Guest post by Steve Cody, co-founder and managing partner of Peppercom.

This may sound crazy, but stand-up comedy has helped win more clients for my business.

Humor is a powerful differentiator in life. Think about it. You choose your friends, business “buddies,” and significant other based upon how much you like them. So, it should come as no surprise that humor, when properly leveraged, can provide a communications firm with a distinct competitive advantage and boost in workplace morale.

I stumbled across this revelation five years ago while suffering through an endless PR industry awards dinner. I started a conversation with the guy next to me and, when the chatter turned to hobbies, was stunned to hear he performed stand-up comedy. How cool, I thought.

He provided me with the details and, within a short period of time, I was enrolled in an intense five-day training course at the New York-based American Comedy Institute. The course ended with a live performance at Manhattan’s Stand-Up New York.

I became addicted to stand-up comedy and began to perform regularly. I even created a persona, the midlife crisis comic. As my performing matured, I noticed my business presentation techniques were improving dramatically. I was becoming much more attuned to reading non-verbal clues, filling uncomfortable conversation gaps, and, critically, using comedy to create a more immediate rapport with clients and prospects.

The proverbial light bulb went on and I realized the implications for my business. So, about two years ago, we began incorporating stand-up comedy training as part of our Peppercom State management development program.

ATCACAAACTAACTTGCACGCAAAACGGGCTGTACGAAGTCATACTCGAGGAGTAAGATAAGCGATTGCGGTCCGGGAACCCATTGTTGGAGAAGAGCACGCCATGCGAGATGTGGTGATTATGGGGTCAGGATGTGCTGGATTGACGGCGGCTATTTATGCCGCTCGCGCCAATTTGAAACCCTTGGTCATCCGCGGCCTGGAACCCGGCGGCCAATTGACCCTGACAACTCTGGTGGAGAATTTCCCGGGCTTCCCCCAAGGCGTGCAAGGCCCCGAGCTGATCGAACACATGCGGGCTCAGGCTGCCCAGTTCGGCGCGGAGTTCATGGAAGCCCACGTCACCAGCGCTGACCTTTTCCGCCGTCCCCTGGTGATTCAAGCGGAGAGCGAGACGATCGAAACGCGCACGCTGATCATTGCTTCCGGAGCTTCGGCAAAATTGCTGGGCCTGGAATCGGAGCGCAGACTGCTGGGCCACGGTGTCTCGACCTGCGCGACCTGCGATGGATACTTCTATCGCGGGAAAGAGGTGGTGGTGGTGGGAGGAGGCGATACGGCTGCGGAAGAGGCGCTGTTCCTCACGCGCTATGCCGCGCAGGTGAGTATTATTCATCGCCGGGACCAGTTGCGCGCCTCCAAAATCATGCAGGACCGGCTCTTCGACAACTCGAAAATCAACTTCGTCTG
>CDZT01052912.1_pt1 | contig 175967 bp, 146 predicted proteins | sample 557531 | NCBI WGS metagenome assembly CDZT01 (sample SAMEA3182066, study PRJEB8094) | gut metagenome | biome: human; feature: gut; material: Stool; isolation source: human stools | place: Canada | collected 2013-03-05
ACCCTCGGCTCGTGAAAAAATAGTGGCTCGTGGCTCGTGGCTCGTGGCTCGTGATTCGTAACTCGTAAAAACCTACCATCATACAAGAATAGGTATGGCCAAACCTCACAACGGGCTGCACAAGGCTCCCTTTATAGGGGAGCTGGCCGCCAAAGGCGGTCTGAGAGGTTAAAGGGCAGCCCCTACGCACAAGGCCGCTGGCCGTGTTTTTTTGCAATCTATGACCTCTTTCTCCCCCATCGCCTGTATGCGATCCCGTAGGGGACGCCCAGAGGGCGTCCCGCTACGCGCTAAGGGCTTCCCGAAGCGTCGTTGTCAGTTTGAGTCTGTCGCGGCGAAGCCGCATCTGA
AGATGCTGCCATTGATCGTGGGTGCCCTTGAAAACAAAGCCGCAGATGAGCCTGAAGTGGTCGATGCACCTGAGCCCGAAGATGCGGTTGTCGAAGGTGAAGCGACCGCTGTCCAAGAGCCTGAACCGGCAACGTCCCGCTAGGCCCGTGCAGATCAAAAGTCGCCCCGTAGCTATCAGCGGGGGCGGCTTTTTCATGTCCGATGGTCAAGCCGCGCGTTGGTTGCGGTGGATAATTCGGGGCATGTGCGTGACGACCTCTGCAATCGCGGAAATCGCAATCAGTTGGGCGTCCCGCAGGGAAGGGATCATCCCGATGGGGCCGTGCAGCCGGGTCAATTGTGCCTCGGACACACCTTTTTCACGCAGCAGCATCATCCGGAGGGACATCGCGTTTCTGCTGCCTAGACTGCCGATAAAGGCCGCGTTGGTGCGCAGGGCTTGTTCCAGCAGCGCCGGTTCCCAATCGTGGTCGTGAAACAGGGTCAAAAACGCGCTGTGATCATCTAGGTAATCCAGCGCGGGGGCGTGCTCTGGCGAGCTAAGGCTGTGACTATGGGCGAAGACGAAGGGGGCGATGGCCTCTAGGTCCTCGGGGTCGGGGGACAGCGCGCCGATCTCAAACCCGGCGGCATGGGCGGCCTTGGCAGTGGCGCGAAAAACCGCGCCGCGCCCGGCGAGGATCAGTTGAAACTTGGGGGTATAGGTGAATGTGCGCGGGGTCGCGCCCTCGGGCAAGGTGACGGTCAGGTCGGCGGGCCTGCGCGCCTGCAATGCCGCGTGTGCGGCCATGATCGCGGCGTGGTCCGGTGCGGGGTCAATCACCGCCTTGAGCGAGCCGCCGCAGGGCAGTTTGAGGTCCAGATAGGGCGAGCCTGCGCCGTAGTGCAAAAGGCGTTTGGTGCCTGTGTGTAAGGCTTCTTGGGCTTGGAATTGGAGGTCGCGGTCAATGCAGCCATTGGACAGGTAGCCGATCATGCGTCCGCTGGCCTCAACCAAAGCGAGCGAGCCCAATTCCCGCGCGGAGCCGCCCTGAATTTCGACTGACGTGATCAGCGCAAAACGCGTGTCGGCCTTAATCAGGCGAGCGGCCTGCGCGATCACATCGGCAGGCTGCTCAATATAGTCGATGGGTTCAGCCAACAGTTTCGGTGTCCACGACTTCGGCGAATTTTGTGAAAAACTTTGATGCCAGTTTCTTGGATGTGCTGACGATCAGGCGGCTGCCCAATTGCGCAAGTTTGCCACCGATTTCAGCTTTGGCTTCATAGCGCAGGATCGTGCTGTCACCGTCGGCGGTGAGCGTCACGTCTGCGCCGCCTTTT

Our employees are trained level by level (all of our account executives are trained on one day, account supervisors on another, etc.). We provide an overview on the connections between humor and business, the four different “types” of comedy, and examples of each. We then ask the employees to collect their thoughts, write down a few things from their personal or professional lives that “bug” them, and then ask each to perform a few minutes of stand-up in front of the group.

The results have been nothing short of amazing. Everyone succeeds. And everyone is “funny” to one degree or another. Each group bonds in amazing ways. They pull for one another, laugh at one another’s jokes, and, critically, learn new things about the person they’d been sitting next to for the past several years.

As a manager, I’ve been able to identify a few previously overlooked “diamonds in the rough.” Several have been asked to join major new business presentations as a direct result of their “stage presence.”

Comedy’s hip, irreverent nature plays well within our culture and has helped us maintain morale during a difficult economic period. Clients and prospects alike have warmed to it. Some have even said it factored into their decision to retain Peppercom. In fact, our largest client says exactly that.

Last, but not least, we’ve been retained by various organizations to lead humor workshops for them. So, one could say we’re laughing all the way to the bank.

Stand-up comedy isn’t appropriate for every organization. It needs to reflect the culture and be driven by senior management. It works well for us because, as we like to say: “We take our client’s business and our business very seriously. But, we don’t take ourselves seriously at all.”

Comedy can work for your business. That’s no joke.

Steve Cody is co-founder and managing partner of Peppercom. He can also be found blogging at and performing professionally as a comedian at the New York Comedy Club.